Monday, September 3, 2012

Day 65 - Laborous Day

Date: 9/3/12
Location: Costa de Oro, Costa Rica

Word of the day: Establecimiento - Planting

6:30am wake up. I prepare myself some oatmeal, honey and granola. Today we will be helping Eric and the plant some treas near the entrance of a beach, just south of the Punta Coyote. The site was also known as the Caletas. In this area we also have a Pretoma projects site, similar to that of ours.

I begin collecting coconuts from the grounds around our house and property. I look for coconut that have one to two leaves growing out from them, but have not yet rooted out the bottom. I stockpile and good 30 of them before Eric arrives in the Pretoma Truck. Looking at the bed of the truck, he apparently was looking for coconut saplings that were at least 3 ft in height. Oh well.  Courtney and I jump in the truck and head to the site.

Once we arrive, we are greeted by the Caletas Pretoma Team, Sharon, Colin and Gustavo. Ingrid was there, but she is more of a floater, rather than a staple at that project site. The local city planner/master gardener of the area has also joined us as well. He is apparently the one who has been working on this project ever since it's conception some time ago. He measures out a piece of bamboo for measuring out the space in between the long line of the coconut trees that edge the road side. This will allow the girls to measure out the placement of the coconuts, while the guys start digging. By no means was this ground soft, or free from obstructions - fun times. We continue for the next 3 hours or so with a couple breaks in between refreshing ourselves with Iced Tea and Cookies. Before you know it, we planted all the coconuts trees we brought (besides some of the younger ones I brought from the house).

Being within a stone throw from the beach, we walk parallel to the beach 2k until we reach the Caletas campsite. WOW. This site was something out of Swiss Family Robinson. There larger tent structures (comparable to small houses) made with milled wood and plastic tarps for water replant roofs. Bathrooms tiled with beach stone and driftwood, while beach treasures decorate the exterior. Their sleeping quarters, raised several feet of the ground where very simple and rustic cabins. Beds covered in bug netting which rumor has it is the place to hang out after the sun goes down as it's the only place you can really retire to when the mosquitoes become vampires. The kitchen looks like a large mess hall, complete with large wooden tables, hammocks and weathered wooden panels that are decorated with years of graffiti from previous research assistants.

The Caletas team start preparation for lunch! What a treat, someone cooking for me! In fact what a treat for them too; Eric has bought us Meat (which I come to find out has only been the 2nd time this project site has seen meat this year) for lunch. Keeping in mind this place does not have running water, a refrigerator nor a endless supply of electricity (only enough power from ONE solar panel), they must consume all perishables, before they go to waste, as they get restocked on supplies.


We enjoy small talk and compare notes between the two sites as we enjoy our lunch (salad, rice, beans, Spam-ish hot dogs, Tico Cheese and orange juice). In talking, it appears Sharon and I have a common friend. A previous coworker of mine in Chicago, worked with Sharon in Vanuatu during her stint in the Peace Corps. What a small world.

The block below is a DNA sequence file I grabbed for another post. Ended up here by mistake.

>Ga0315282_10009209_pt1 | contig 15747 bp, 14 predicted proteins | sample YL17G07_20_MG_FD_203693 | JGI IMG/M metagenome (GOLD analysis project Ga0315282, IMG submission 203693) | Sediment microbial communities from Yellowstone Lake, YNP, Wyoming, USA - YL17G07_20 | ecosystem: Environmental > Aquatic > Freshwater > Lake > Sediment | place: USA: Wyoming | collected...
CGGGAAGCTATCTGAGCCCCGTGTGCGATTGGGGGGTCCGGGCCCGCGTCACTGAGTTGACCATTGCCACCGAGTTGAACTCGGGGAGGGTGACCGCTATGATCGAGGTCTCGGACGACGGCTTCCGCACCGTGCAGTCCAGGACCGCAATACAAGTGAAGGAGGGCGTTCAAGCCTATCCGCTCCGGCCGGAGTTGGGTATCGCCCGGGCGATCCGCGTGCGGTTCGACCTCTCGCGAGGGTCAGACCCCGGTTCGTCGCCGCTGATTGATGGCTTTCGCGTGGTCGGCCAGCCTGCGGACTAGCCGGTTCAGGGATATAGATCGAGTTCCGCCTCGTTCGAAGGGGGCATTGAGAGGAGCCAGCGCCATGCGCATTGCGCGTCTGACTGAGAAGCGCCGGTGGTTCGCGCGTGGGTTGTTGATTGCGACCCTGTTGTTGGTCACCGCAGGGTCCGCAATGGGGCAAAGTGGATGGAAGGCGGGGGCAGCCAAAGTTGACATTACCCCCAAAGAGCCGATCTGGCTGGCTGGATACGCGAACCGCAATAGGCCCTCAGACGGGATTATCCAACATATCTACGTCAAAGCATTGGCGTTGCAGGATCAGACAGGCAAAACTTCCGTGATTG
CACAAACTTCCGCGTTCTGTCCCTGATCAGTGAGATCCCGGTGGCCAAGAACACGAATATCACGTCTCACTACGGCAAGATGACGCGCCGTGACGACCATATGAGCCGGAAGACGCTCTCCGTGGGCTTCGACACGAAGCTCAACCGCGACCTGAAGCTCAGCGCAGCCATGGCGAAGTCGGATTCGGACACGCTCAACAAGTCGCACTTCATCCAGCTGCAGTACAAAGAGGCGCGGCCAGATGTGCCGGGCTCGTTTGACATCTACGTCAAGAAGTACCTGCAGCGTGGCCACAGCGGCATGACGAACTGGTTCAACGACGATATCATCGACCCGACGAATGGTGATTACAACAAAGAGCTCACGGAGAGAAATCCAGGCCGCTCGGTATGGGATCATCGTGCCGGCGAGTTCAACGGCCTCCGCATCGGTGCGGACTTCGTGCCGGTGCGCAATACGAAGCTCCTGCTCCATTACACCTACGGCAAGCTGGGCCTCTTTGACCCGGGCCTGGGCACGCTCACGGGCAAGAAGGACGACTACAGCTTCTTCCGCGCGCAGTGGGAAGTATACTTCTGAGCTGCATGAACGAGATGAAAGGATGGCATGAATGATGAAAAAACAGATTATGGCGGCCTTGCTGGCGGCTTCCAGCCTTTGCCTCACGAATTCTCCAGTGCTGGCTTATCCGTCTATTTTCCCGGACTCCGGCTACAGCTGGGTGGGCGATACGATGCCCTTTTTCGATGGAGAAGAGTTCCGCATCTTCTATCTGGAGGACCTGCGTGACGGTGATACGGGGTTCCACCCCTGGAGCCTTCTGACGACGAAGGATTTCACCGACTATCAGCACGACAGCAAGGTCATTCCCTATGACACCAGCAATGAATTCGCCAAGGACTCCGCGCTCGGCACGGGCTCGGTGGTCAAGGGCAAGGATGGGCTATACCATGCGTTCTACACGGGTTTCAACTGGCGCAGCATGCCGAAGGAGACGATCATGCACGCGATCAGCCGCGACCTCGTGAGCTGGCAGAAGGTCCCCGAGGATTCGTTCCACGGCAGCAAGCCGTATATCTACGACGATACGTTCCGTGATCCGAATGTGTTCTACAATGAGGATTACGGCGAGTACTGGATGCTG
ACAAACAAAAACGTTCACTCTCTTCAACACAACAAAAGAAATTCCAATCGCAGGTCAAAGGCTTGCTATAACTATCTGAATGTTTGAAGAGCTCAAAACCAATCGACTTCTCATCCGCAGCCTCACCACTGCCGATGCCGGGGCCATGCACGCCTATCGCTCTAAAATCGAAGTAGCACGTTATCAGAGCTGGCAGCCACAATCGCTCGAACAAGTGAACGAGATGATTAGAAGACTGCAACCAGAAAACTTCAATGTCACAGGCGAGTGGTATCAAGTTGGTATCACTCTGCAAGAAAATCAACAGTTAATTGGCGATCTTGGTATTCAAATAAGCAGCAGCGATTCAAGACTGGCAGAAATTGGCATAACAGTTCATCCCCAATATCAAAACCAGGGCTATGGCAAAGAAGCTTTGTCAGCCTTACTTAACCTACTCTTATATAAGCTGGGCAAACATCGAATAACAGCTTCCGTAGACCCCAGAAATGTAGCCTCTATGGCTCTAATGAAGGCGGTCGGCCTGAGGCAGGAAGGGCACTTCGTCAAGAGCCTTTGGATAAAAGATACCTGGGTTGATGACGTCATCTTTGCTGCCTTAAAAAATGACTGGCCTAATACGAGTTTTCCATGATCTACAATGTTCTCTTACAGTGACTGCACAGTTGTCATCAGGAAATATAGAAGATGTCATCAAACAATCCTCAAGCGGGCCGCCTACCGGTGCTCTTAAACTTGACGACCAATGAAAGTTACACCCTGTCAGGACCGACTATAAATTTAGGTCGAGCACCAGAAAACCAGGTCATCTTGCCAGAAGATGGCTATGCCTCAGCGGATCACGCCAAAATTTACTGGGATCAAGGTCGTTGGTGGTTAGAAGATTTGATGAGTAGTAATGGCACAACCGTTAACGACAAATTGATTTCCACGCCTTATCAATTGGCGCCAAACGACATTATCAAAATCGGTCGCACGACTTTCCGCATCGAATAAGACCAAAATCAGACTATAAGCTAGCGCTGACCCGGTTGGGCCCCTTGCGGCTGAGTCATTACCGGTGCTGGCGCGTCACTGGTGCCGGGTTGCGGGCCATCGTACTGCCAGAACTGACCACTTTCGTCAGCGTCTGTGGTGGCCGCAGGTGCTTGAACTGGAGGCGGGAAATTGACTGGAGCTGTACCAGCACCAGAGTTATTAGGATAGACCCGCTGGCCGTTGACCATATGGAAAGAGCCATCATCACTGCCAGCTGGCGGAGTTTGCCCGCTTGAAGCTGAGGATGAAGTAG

After lunch I find a small piece of landscape on a homemade driftwood bench. I shut my eyes for the next hour and enjoy my state of being in a food coma.

I wake up and it's almost time to get picked up. I head to the beach to get a feeling for what this beach is like as I know it is a very different landscape than ours in Costa de Oro. For starters this beach has a definite incline. There is rocks that line the low tide line (bad for surfing) and the sand is very dark, brownish red hue to it. The coast line is filled with driftwood of all shapes an sizes. This naturally makes me jealous as I see so much potential of building things from them.

We gather our things and head back to the road where we were first dropped of 2km away. The east of of us is lined with a very green marsh that could only be a breading ground for mosquitoes, snakes and other things I would rather not get involved with. However behind that, there are luscious hills sides, that line the coast. Beautiful.

4pm we get picked up and head back to the Costa de Oro house. I relax in the hammock for a short period of time before grabbing a small bite for dinner. Patrol.

I patrol on the bike solo to the South, North, South and North again. During this time I came across a  turtle that nested 114 eggs and 2 tracks that had been poached. Sleep.


Lesson:
  • You can always get used to it... it just depends where you start that will determine how long it will take.

Food: Spam Franks, Salad, Rice, Beans, Hot Sauce
Animals: Lizards, Mosquitoes, Fire Ants, Turtles, Turtle Eggs

Something I am thankful for: My current housing situation. When I first sign on with Pretoma, I have really no idea that each location had a vast difference in the style of living. Granted had I started at that beach first, I probably would not be such a big baby about it.
Something I don't want to admit: As I was filming this evening (a turtle nesting) I realized I was taping over a recording earlier in the week, as I had rewound the tape in attempt to upload the video and forgot to put it back. Old video camera, yeah I know.

Total Nest I have saved: 22
Total Nests Poached on my Patrol: 17
Total Turtle Eggs I saved: 2,773
Total Baby Turtles I Released: 40
Days of Rain: 41/61

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